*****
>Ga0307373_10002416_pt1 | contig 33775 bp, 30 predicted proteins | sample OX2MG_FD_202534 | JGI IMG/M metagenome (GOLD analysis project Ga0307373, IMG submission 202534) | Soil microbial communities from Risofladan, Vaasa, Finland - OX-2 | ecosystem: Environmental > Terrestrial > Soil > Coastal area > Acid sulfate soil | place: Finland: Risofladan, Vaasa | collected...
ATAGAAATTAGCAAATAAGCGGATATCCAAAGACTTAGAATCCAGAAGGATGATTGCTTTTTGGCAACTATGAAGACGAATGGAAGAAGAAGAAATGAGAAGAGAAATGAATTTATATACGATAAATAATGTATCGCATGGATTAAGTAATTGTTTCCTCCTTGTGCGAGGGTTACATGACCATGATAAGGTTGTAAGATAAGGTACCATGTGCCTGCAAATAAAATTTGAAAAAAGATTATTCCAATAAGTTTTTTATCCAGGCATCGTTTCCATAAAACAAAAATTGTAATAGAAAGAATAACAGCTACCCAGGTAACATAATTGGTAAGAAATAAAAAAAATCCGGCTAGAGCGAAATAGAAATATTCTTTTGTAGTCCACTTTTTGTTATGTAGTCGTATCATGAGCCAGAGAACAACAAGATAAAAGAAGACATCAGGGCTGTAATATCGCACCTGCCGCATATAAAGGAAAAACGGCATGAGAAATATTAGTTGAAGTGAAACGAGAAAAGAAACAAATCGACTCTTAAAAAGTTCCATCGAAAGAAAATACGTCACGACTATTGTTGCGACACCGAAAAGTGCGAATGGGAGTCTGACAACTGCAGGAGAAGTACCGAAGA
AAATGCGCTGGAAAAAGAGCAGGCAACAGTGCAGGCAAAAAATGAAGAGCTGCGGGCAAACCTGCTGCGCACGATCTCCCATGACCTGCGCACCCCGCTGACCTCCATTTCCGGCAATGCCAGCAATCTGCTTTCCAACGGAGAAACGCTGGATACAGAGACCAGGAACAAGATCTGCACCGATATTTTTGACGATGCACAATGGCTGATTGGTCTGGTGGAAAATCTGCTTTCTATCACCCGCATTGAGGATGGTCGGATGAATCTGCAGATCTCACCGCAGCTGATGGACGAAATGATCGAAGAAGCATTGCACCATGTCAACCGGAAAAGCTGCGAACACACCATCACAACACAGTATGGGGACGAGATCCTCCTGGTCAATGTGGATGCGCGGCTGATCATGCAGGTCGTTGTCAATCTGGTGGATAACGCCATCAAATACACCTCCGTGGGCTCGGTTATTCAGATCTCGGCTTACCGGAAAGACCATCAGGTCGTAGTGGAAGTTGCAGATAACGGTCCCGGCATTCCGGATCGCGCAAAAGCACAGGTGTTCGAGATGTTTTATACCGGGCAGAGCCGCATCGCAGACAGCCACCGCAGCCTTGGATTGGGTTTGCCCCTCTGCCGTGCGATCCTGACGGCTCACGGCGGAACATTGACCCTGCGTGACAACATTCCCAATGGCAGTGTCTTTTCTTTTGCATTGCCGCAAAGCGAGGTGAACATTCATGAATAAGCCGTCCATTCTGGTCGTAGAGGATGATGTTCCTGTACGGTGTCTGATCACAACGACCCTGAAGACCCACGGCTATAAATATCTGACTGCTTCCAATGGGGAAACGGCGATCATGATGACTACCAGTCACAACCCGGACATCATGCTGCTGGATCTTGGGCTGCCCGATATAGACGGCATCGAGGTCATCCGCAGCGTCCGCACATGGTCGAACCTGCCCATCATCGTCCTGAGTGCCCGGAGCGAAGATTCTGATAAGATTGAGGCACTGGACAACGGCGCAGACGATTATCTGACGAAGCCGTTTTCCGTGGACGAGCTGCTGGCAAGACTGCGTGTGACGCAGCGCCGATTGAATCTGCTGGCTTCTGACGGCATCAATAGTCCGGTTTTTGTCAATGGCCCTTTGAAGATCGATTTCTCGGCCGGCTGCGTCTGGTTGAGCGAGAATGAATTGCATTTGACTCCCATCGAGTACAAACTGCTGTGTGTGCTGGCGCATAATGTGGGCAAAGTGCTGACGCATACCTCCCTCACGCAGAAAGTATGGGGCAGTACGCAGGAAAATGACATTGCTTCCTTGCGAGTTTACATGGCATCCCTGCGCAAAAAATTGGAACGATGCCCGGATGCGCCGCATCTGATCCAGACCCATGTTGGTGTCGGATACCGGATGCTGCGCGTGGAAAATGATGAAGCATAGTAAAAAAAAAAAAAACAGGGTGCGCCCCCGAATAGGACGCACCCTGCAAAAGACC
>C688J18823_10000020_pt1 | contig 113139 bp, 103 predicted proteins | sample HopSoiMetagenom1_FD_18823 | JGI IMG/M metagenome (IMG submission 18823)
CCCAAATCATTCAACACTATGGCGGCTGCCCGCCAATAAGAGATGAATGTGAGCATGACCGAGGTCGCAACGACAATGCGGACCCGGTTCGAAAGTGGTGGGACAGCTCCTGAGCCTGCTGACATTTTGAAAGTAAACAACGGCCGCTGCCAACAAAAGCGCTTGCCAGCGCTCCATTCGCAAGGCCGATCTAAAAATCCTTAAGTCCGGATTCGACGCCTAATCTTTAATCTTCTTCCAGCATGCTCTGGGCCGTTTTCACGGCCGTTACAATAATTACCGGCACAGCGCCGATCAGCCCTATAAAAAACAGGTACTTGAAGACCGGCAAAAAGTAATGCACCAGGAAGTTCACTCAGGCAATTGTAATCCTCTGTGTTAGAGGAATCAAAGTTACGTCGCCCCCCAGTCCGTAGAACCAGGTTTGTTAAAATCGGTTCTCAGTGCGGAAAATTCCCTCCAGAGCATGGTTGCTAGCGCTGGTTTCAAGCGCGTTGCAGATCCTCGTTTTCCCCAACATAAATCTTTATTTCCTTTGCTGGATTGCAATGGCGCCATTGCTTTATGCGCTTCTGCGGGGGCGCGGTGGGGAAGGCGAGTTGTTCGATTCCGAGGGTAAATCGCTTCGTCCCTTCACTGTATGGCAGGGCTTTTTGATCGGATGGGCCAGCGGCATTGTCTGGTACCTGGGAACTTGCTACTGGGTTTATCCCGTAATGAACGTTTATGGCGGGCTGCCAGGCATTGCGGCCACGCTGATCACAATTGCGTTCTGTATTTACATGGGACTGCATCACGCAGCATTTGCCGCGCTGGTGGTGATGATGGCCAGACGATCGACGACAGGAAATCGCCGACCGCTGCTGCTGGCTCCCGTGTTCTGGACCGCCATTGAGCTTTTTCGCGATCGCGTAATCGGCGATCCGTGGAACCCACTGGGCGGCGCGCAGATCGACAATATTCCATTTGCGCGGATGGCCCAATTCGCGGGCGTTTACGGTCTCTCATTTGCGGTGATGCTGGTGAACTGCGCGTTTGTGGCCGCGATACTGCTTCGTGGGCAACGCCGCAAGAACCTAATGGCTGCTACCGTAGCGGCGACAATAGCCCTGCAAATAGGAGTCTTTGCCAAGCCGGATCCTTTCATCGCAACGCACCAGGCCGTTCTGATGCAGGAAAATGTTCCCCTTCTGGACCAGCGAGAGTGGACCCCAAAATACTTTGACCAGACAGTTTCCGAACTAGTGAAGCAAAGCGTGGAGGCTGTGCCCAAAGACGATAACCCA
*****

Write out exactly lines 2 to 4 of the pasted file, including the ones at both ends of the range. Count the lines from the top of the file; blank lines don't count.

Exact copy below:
ATAGAAATTAGCAAATAAGCGGATATCCAAAGACTTAGAATCCAGAAGGATGATTGCTTTTTGGCAACTATGAAGACGAATGGAAGAAGAAGAAATGAGAAGAGAAATGAATTTATATACGATAAATAATGTATCGCATGGATTAAGTAATTGTTTCCTCCTTGTGCGAGGGTTACATGACCATGATAAGGTTGTAAGATAAGGTACCATGTGCCTGCAAATAAAATTTGAAAAAAGATTATTCCAATAAGTTTTTTATCCAGGCATCGTTTCCATAAAACAAAAATTGTAATAGAAAGAATAACAGCTACCCAGGTAACATAATTGGTAAGAAATAAAAAAAATCCGGCTAGAGCGAAATAGAAATATTCTTTTGTAGTCCACTTTTTGTTATGTAGTCGTATCATGAGCCAGAGAACAACAAGATAAAAGAAGACATCAGGGCTGTAATATCGCACCTGCCGCATATAAAGGAAAAACGGCATGAGAAATATTAGTTGAAGTGAAACGAGAAAAGAAACAAATCGACTCTTAAAAAGTTCCATCGAAAGAAAATACGTCACGACTATTGTTGCGACACCGAAAAGTGCGAATGGGAGTCTGACAACTGCAGGAGAAGTACCGAAGA
AAATGCGCTGGAAAAAGAGCAGGCAACAGTGCAGGCAAAAAATGAAGAGCTGCGGGCAAACCTGCTGCGCACGATCTCCCATGACCTGCGCACCCCGCTGACCTCCATTTCCGGCAATGCCAGCAATCTGCTTTCCAACGGAGAAACGCTGGATACAGAGACCAGGAACAAGATCTGCACCGATATTTTTGACGATGCACAATGGCTGATTGGTCTGGTGGAAAATCTGCTTTCTATCACCCGCATTGAGGATGGTCGGATGAATCTGCAGATCTCACCGCAGCTGATGGACGAAATGATCGAAGAAGCATTGCACCATGTCAACCGGAAAAGCTGCGAACACACCATCACAACACAGTATGGGGACGAGATCCTCCTGGTCAATGTGGATGCGCGGCTGATCATGCAGGTCGTTGTCAATCTGGTGGATAACGCCATCAAATACACCTCCGTGGGCTCGGTTATTCAGATCTCGGCTTACCGGAAAGACCATCAGGTCGTAGTGGAAGTTGCAGATAACGGTCCCGGCATTCCGGATCGCGCAAAAGCACAGGTGTTCGAGATGTTTTATACCGGGCAGAGCCGCATCGCAGACAGCCACCGCAGCCTTGGATTGGGTTTGCCCCTCTGCCGTGCGATCCTGACGGCTCACGGCGGAACATTGACCCTGCGTGACAACATTCCCAATGGCAGTGTCTTTTCTTTTGCATTGCCGCAAAGCGAGGTGAACATTCATGAATAAGCCGTCCATTCTGGTCGTAGAGGATGATGTTCCTGTACGGTGTCTGATCACAACGACCCTGAAGACCCACGGCTATAAATATCTGACTGCTTCCAATGGGGAAACGGCGATCATGATGACTACCAGTCACAACCCGGACATCATGCTGCTGGATCTTGGGCTGCCCGATATAGACGGCATCGAGGTCATCCGCAGCGTCCGCACATGGTCGAACCTGCCCATCATCGTCCTGAGTGCCCGGAGCGAAGATTCTGATAAGATTGAGGCACTGGACAACGGCGCAGACGATTATCTGACGAAGCCGTTTTCCGTGGACGAGCTGCTGGCAAGACTGCGTGTGACGCAGCGCCGATTGAATCTGCTGGCTTCTGACGGCATCAATAGTCCGGTTTTTGTCAATGGCCCTTTGAAGATCGATTTCTCGGCCGGCTGCGTCTGGTTGAGCGAGAATGAATTGCATTTGACTCCCATCGAGTACAAACTGCTGTGTGTGCTGGCGCATAATGTGGGCAAAGTGCTGACGCATACCTCCCTCACGCAGAAAGTATGGGGCAGTACGCAGGAAAATGACATTGCTTCCTTGCGAGTTTACATGGCATCCCTGCGCAAAAAATTGGAACGATGCCCGGATGCGCCGCATCTGATCCAGACCCATGTTGGTGTCGGATACCGGATGCTGCGCGTGGAAAATGATGAAGCATAGTAAAAAAAAAAAAAACAGGGTGCGCCCCCGAATAGGACGCACCCTGCAAAAGACC
>C688J18823_10000020_pt1 | contig 113139 bp, 103 predicted proteins | sample HopSoiMetagenom1_FD_18823 | JGI IMG/M metagenome (IMG submission 18823)